Parkinson’s disease : the prodromal phase and consequences with respect to working life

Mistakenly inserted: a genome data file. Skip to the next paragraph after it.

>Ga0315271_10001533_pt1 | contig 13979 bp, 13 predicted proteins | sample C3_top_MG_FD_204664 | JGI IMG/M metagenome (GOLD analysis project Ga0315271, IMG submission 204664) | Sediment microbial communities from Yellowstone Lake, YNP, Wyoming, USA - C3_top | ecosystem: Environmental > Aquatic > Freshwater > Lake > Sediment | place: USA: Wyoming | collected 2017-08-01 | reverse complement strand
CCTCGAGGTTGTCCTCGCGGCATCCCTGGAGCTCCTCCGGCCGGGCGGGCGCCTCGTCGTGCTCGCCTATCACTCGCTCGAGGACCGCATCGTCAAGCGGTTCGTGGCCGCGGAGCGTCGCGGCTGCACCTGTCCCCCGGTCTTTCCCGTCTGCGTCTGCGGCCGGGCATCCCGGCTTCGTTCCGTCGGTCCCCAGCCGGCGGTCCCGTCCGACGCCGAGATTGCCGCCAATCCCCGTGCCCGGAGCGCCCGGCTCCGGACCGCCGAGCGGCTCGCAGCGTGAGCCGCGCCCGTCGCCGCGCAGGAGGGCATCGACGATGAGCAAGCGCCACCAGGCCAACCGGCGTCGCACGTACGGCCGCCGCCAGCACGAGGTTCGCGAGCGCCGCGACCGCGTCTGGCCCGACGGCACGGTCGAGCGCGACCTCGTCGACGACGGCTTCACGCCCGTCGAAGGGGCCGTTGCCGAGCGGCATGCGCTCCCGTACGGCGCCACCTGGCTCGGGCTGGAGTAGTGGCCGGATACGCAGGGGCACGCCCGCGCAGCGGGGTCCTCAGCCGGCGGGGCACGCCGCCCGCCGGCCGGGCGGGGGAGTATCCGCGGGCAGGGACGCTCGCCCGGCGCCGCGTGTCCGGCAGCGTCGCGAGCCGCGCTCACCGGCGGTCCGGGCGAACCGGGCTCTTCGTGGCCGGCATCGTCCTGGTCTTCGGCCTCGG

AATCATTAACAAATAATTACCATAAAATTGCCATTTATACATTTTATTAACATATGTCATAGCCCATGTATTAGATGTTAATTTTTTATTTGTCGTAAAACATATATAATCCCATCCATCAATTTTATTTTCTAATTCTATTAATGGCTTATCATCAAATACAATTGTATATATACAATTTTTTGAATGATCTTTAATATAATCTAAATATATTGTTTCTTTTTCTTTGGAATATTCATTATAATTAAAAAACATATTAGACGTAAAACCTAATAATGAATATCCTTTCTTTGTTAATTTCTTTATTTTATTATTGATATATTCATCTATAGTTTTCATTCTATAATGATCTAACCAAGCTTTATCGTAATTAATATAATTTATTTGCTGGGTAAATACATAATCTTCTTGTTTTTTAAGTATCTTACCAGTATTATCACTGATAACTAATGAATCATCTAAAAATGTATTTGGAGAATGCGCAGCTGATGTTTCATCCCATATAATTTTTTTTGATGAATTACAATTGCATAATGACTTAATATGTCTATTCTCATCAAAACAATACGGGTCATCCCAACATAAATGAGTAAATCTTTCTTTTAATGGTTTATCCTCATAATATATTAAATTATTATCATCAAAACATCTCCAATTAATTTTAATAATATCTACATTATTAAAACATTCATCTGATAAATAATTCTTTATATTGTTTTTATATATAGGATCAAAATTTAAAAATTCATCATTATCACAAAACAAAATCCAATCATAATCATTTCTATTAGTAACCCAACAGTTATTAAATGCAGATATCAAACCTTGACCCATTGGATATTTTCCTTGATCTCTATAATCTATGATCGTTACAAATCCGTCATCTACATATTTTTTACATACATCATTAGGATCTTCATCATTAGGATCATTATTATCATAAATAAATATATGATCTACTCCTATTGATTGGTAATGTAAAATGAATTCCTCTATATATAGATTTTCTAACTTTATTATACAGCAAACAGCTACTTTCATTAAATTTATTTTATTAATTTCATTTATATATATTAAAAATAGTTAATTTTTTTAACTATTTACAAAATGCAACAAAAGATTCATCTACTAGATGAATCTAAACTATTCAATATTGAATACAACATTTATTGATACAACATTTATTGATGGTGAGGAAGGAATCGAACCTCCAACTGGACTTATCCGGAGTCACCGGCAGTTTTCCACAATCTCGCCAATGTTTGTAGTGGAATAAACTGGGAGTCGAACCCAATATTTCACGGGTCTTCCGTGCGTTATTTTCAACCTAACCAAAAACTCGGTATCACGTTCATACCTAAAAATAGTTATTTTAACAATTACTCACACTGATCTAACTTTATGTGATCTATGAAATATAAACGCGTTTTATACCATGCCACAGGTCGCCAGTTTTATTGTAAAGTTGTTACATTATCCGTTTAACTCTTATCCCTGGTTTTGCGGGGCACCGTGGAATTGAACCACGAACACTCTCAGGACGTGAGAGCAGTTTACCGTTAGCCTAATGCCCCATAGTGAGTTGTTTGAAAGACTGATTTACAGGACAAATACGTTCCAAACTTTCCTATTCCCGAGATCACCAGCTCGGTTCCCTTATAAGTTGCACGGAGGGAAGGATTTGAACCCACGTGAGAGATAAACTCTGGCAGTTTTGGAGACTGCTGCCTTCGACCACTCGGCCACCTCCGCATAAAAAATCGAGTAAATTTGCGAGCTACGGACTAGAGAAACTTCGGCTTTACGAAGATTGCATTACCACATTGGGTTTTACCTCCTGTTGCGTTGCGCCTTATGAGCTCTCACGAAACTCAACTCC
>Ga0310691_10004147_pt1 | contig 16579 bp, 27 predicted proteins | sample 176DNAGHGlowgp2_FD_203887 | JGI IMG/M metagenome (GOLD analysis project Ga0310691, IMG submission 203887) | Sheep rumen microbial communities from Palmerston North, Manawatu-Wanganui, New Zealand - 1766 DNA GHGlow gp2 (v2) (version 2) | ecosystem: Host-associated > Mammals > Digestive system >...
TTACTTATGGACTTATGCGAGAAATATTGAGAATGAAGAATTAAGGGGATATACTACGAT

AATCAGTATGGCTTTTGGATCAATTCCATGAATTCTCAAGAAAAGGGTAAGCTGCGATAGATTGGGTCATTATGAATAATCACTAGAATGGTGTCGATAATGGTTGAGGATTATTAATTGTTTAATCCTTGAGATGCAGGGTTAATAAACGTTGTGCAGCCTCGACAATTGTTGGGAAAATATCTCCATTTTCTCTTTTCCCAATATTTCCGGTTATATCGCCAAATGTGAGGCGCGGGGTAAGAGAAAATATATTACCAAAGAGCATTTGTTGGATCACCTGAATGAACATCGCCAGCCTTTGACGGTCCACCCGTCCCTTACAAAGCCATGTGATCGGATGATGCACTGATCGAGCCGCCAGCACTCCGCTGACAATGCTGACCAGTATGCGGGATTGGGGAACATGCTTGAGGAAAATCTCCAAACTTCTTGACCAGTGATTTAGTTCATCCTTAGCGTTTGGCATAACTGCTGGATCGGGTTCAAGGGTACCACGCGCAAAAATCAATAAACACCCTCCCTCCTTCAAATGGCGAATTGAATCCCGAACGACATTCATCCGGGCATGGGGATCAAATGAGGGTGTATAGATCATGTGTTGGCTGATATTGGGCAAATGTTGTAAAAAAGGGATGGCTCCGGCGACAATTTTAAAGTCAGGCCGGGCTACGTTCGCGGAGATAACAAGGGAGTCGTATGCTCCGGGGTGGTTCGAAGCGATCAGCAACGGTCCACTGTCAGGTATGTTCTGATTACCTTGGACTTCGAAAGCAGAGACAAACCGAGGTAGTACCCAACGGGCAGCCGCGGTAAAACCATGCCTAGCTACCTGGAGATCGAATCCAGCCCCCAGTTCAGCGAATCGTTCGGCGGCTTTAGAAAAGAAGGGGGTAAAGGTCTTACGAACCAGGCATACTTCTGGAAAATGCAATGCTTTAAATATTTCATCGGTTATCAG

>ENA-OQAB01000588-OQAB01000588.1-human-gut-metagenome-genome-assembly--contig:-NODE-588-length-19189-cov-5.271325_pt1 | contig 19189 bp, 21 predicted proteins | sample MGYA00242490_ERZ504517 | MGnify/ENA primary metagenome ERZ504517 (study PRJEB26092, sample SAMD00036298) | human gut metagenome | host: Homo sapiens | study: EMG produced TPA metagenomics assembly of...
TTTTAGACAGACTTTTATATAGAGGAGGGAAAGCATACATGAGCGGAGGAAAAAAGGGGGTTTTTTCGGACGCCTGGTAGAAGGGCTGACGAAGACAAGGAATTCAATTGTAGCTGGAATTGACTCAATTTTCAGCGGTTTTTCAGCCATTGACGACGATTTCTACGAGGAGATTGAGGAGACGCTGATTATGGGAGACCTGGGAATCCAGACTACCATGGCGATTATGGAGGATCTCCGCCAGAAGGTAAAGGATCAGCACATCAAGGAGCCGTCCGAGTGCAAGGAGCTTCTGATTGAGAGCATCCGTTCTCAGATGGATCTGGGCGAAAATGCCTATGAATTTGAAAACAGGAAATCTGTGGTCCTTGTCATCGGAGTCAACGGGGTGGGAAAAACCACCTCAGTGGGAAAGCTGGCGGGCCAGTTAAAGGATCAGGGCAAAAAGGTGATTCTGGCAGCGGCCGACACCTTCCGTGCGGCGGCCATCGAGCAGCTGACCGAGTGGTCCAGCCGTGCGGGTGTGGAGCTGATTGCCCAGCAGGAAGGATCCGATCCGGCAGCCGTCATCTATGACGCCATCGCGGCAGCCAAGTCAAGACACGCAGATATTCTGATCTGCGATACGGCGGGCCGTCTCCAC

Abstract: Background: Parkinson’s disease (PD) is a common, progressive neurodegenerative disorder, recognized by the motor symptoms of bradykinesia, tremor, rigidity, and postural impairment. At clinical onset, extensive amounts of dopaminergic neurons have already been lost. The duration of this prodromal phase is uncertain, and it is thought to include predominantly non-motor symptoms. The progressive nature and the symptoms of PD are disabling and reduces the quality of life. Among patients affected in working age, early cessation of employment is common, and such socioeconomic consequences of PD may contribute to an impaired quality of life. The aims of this thesis were to investigate the life situation for people affected by PD in working age, with attention to factors of importance for quality of life and working situation, and to evaluate long-term associations between potential prodromal signs and the later development of PD.Methods: We used a postal survey to investigate the self-perceived life situation among working-aged individuals with PD compared to matched controls, with a specific attention to socioeconomic consequences of disease (paper I). To investigate risk markers preceding the diagnosis of PD (paper II-IV), we used data from nationwide registers. Study II was performed as a cohort study, based on the Swedish Military Service Conscription Register, and study III-IV were performed as nested case-control studies based on a cohort comprising all Swedish citizens aged ≥50 years in 2005.Results: In the survey study (paper I), 38% of the PD participants and 9% of the controls were dissatisfied with life as a whole, and the working situation was an independent risk factor for dissatisfaction with life. In total, 59% of the PD participants had reduced working hours or stopped working due to PD, and many PD participants struggled to cope with their work demands. Support from employer was associated with a higher likelihood to remain employed.We found that low muscle strength in young adulthood, (paper II) and depression (paper III) were associated with an increased risk of PD over follow-up times of more than 2 decades, and that patients with PD were at increased risk of fall-related injuries, hip fractures in particular, a decade or more before the PD diagnosis (paper IV). For depression and fall-related injuries, the association with PD was clearly time-dependent, strongest in the last years before the diagnosis of PD.Conclusions: The results suggest that the prodromal phase of PD may last for more than 2 decades and include also motor symptoms. The consequences of PD include a reduced quality of life associated with the working situation. Employer’s support appear to be particularly important for a successful vocational rehabilitation.

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